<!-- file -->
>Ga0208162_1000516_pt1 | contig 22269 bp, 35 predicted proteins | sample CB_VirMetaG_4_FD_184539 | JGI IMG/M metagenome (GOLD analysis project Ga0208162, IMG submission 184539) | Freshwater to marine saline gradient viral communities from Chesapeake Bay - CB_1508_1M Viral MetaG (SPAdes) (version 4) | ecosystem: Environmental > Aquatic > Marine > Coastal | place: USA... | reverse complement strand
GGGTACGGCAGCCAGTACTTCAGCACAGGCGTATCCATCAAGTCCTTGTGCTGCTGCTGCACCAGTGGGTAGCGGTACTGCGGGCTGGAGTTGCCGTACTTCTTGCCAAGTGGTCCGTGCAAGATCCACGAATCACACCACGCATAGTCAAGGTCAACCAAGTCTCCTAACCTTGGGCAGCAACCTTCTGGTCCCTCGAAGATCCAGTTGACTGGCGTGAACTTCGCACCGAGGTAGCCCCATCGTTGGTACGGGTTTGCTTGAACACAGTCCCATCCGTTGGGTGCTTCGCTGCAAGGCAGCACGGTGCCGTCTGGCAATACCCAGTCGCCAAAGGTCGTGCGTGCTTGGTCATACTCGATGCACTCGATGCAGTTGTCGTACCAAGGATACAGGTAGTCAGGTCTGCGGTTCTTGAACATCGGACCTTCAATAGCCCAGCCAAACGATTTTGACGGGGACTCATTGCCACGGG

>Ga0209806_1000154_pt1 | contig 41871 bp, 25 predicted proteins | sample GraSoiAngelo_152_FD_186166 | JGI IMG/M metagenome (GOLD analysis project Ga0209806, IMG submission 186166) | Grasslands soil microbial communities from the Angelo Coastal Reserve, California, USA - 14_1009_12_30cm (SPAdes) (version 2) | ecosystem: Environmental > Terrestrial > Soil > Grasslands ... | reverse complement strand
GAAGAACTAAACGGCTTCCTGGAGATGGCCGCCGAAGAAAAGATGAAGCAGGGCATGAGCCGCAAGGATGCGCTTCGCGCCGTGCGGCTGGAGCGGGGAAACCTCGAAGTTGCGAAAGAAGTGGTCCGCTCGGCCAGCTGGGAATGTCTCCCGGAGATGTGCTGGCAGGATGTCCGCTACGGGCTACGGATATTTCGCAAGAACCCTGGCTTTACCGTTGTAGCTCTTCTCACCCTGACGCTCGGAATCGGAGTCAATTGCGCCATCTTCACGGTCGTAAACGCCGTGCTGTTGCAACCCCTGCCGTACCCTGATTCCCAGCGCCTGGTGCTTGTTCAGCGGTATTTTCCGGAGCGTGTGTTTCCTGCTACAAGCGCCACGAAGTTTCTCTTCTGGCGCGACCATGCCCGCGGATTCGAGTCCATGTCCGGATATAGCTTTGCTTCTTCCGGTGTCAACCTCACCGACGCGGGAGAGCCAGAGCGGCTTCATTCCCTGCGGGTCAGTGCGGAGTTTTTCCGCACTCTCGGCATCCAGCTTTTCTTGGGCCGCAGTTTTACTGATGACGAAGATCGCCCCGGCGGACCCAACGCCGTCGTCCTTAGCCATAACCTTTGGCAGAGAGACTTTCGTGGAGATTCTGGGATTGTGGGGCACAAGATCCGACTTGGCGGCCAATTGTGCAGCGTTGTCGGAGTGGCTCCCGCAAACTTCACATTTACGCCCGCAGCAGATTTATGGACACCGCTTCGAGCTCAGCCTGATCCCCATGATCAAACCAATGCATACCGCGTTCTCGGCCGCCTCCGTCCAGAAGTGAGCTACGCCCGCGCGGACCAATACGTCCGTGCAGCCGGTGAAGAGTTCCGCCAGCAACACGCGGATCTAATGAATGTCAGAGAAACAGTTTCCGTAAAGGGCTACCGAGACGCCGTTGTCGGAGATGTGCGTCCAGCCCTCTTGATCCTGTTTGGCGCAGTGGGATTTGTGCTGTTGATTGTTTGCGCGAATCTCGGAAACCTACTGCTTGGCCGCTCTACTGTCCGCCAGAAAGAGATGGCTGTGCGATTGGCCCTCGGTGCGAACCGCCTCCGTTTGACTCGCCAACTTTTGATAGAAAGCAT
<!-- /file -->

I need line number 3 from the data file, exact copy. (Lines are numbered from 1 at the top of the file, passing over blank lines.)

>Ga0209806_1000154_pt1 | contig 41871 bp, 25 predicted proteins | sample GraSoiAngelo_152_FD_186166 | JGI IMG/M metagenome (GOLD analysis project Ga0209806, IMG submission 186166) | Grasslands soil microbial communities from the Angelo Coastal Reserve, California, USA - 14_1009_12_30cm (SPAdes) (version 2) | ecosystem: Environmental > Terrestrial > Soil > Grasslands ... | reverse complement strand